Work For Hire Music Pros: The Full Guide - Music Made Pro

· By Will Harken

Work For Hire Music Pros: The Full Guide

If you are looking to get your song professionally produced, you will most likely need to hire a few professionals along the way. And it’s smart to know what you’re spending your money on, ja? This article explains what “work for hire” means. Plus the advantages and disadvantages of using work-for-hire music contractors.

 

>> DO THESE 5 THINGS BEFORE GETTING YOUR SONG PRODUCED

 

What Does “Work For Hire” Mean?

In the music world, “work for hire” means you pay the contractor an upfront amount and you keep full ownership of the resulting song or album. This also means the contractor doesn’t get a cut of royalties from the project.

 

In short: A work for hire contractor agrees to receive nothing in the future.

 

These days you can find pretty much any type of audio pro willing to do a work for hire contract. Songwriters, lyricists, performers, producers, engineers, etc.

 

👍 The Benefits of “Work For Hire”

Perhaps the biggest advantage of work for hire contracts: They are faster to get started.

 

Because there are no future royalties or issues with intellectual property, work for hire contracts are easier to negotiate.

 

You say “I’ll pay you $100 to do a thing” They say “okay.” They do the thing. You both go your separate ways.

 

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The other big benefit for the artist is the scenario where your song becomes a hit. If your song happens to blow up HUGE, it’s good for you, because there will be one less person getting a cut of the pie.

 

Your work for hire contractor makes the same amount, no matter how well the song performs on Spotify or how many times it gets played on MTV.

 

That being said, a song’s commercial success is largely dependent on existing audience, marketing spend, and luck. And so many producers and audio professionals prefer work for hire contracts anyway.

 

👎 The Downsides of “Work For Hire”

Usually, songwriters/producers will charge a higher fee in a work for hire contract. This is because they are forgoing any future revenue from the project.

 

So you might have to pay more upfront than you would have otherwise. If you want to get a lower upfront fee, it might be worth negotiating with your contractor on a percentage of song sales.

 

If you are a bigger artist who is more likely to release a commercially successful song, the contractor may charge an even higher price. Because they know they are giving up more royalty money.

 

Another potential downside: if a contractor has no ties to the song’s future financial performance, they might not try as hard to make it a true banger. Sure, they may do the bare minimum to please the client, but they might “miss” that extra 5%.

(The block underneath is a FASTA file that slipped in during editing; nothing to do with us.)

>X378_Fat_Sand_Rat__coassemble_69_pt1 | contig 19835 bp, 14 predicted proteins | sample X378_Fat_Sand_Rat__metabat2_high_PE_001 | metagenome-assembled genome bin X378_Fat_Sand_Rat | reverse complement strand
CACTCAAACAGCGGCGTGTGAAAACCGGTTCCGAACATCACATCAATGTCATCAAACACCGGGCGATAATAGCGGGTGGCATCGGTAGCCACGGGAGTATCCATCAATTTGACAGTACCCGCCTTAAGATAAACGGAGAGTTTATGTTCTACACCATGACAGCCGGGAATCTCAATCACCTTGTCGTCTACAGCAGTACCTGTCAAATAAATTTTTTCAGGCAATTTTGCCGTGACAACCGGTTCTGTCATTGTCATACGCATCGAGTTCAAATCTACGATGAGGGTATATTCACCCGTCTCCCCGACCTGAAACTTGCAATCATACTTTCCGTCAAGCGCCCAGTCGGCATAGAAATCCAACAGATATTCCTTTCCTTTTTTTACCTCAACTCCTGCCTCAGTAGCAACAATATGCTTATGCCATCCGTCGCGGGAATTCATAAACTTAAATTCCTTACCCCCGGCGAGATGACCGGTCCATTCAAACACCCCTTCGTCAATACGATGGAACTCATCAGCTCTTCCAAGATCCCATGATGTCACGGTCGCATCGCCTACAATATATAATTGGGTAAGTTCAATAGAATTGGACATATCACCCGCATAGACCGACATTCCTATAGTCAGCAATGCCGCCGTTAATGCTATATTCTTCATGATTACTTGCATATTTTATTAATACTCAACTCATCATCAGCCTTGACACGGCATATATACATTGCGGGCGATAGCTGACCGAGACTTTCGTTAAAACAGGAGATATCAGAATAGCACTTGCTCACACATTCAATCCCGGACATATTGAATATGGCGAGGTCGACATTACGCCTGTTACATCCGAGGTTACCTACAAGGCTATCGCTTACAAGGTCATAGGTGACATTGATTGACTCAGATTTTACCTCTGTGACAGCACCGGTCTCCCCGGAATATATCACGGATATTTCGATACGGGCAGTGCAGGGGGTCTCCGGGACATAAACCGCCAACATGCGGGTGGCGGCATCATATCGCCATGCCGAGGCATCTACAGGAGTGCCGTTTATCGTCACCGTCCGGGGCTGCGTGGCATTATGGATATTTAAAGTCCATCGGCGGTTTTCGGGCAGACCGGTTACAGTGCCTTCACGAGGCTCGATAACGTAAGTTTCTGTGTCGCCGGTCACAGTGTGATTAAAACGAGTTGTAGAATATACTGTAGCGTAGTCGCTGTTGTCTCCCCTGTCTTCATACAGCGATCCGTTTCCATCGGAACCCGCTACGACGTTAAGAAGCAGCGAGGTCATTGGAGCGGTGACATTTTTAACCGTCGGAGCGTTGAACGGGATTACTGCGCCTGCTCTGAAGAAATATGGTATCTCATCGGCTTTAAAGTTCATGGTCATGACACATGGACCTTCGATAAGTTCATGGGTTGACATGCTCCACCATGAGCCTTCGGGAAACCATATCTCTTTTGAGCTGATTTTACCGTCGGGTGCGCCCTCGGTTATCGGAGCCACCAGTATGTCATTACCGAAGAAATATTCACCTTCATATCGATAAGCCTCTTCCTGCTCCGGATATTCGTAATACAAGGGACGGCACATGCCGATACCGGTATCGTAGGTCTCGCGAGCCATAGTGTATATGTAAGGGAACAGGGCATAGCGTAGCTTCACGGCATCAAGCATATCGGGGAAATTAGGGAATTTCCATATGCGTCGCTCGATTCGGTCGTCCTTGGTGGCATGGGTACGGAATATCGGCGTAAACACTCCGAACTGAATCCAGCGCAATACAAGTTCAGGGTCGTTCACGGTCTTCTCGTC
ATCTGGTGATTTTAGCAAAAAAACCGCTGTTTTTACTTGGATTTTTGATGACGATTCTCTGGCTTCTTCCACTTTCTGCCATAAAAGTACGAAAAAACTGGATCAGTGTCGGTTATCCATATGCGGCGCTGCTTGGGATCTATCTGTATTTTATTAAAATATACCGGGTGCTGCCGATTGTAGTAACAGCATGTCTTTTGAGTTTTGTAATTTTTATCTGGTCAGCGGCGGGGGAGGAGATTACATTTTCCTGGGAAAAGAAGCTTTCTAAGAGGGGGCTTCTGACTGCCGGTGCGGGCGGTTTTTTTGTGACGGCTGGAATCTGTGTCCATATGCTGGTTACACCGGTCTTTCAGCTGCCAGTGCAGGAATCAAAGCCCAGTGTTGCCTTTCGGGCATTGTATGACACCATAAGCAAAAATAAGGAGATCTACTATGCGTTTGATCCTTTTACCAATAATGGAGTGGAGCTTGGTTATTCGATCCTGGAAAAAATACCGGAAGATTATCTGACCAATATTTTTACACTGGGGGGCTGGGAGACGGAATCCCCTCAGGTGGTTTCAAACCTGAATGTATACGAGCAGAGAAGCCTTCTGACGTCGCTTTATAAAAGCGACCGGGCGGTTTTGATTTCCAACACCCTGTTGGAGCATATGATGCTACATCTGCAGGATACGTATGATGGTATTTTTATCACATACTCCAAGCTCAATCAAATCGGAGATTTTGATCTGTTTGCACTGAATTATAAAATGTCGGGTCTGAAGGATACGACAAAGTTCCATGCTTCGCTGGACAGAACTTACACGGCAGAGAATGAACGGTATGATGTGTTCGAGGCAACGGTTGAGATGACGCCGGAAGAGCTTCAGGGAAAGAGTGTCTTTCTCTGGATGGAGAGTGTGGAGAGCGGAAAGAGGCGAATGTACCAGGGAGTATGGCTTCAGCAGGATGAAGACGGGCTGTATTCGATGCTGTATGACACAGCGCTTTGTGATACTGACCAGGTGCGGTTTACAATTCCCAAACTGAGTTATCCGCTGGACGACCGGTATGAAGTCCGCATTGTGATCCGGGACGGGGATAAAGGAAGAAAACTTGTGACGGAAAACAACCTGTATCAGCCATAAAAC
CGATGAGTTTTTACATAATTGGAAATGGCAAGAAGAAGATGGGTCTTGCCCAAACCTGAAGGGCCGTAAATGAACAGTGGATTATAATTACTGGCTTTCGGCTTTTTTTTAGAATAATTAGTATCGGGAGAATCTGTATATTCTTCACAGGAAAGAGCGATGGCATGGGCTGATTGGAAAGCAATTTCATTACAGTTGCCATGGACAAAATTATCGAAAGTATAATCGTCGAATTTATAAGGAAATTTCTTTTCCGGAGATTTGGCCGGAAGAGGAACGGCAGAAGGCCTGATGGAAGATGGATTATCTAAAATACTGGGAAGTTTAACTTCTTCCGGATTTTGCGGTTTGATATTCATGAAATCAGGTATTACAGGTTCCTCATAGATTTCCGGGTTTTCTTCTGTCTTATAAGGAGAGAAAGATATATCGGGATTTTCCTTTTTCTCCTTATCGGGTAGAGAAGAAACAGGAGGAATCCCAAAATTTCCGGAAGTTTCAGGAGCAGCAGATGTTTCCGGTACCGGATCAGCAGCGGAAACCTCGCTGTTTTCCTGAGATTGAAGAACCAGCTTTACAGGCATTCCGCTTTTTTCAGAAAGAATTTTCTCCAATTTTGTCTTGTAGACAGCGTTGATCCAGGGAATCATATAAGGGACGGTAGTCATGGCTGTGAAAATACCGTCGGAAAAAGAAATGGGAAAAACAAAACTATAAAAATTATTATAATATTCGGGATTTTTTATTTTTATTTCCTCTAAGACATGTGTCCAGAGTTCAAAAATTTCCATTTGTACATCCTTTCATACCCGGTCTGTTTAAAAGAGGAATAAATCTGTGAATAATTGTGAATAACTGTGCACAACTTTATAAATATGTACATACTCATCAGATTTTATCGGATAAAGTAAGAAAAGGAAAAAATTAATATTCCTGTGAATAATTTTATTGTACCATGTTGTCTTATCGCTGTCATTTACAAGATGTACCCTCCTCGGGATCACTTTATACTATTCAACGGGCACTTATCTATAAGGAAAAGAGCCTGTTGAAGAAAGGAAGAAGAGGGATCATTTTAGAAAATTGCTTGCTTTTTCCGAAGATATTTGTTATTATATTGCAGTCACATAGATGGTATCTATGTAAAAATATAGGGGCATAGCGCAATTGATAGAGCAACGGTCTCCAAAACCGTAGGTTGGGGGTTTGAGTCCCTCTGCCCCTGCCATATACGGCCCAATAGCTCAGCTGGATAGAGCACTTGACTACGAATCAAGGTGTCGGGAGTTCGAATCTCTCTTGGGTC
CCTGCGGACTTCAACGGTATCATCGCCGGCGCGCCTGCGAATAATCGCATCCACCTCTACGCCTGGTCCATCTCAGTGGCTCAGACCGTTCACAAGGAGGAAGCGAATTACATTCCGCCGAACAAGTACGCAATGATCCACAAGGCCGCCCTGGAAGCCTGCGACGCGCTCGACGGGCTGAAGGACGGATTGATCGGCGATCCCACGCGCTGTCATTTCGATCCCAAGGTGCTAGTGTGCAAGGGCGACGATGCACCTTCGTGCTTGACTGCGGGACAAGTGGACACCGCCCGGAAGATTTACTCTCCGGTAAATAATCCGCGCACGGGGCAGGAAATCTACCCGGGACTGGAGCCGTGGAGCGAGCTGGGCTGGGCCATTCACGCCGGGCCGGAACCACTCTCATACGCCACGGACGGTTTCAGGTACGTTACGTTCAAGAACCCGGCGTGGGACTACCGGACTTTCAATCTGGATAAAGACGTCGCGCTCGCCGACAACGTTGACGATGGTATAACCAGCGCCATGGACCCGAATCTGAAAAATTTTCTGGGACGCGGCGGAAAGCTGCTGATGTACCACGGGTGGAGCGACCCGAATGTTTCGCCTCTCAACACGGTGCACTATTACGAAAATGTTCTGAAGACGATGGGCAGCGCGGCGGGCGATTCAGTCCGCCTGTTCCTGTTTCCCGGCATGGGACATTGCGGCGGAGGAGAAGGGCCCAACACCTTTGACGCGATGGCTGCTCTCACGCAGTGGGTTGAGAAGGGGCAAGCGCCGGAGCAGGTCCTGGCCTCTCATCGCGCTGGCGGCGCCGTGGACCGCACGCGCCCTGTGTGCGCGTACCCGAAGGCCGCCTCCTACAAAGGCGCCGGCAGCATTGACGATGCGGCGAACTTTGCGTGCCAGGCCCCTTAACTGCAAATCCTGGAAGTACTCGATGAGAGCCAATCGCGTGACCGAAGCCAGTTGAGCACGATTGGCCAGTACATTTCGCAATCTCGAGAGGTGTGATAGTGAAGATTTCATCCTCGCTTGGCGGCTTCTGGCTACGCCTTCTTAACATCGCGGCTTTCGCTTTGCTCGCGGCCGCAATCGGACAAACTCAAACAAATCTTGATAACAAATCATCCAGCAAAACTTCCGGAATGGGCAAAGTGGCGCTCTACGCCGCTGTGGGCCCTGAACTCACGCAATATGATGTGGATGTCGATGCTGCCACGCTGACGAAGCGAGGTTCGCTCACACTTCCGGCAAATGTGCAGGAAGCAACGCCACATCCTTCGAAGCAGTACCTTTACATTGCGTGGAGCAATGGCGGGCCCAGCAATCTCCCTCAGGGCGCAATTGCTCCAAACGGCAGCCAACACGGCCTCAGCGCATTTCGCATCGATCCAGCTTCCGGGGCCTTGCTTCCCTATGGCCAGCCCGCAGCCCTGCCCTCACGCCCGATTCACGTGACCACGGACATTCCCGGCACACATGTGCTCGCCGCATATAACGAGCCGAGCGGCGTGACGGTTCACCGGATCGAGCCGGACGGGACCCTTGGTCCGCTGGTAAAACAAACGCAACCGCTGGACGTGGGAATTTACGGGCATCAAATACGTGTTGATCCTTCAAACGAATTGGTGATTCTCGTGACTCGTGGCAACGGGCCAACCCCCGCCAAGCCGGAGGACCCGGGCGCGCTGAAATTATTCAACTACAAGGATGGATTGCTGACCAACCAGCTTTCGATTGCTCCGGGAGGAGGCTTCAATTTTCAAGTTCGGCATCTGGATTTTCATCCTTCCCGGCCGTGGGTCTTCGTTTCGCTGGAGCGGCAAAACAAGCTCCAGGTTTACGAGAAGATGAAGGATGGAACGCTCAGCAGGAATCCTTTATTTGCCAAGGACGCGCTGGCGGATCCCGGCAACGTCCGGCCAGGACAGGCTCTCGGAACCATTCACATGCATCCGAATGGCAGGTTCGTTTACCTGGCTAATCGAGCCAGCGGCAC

Like I mentioned before though, there are a TON of other factors besides production quality that will determine your project’s success.

 

🎵 How To Find “Work For Hire” Music People

So you know you need to hire a music pro AND you know you want to use a work for hire contract.

 

One way to find potential contractors is to look at song credits. Say you hear a guitar part in a song and want to get the same style and sound. You could Google the credits to that song and find the contact info for that guitarist.

 

I'm biased, but I highly recommend checking out my music creation service. It's affordable + your song can be in any genre and use any voice. Be sure to choose "original music" and the "full buyout license" during checkout so you can use it for whatever you want!

Will Harken, Producer on SoundBetter

Another popular option is finding contractors on job sites like Upwork or SoundBetter. These sites usually have filters to help you find the ideal professional. Most sites like this are based exclusively on the idea of work for hire contracts. In the case of SoundBetter, you will need to establish that it is work for hire between you and the artist you’re hiring before you start the job.

 

If you find a contractor and aren’t on a job site (like SoundBetter), you can draw up a contract for both parties to sign. This Work for Hire Agreement will usually include the following:

  • A timeline for the project

  • Project milestones

  • Terms of payment

  • Other critical details related to the song or album

 

One thing that is nice about using job sites like SoundBetter: They make hiring super easy.

 

You don’t have to draw up contracts yourself. You just discuss the project and everyone pushes a few buttons when they are ready.

 

👉 Regardless of where or how the contract is being signed, be sure to get clear on what you are paying for FIRST. Are you paying $1,000 for everything that needs to happen? Or are you paying $1,000 for the producers fee? Those are very different things.

 

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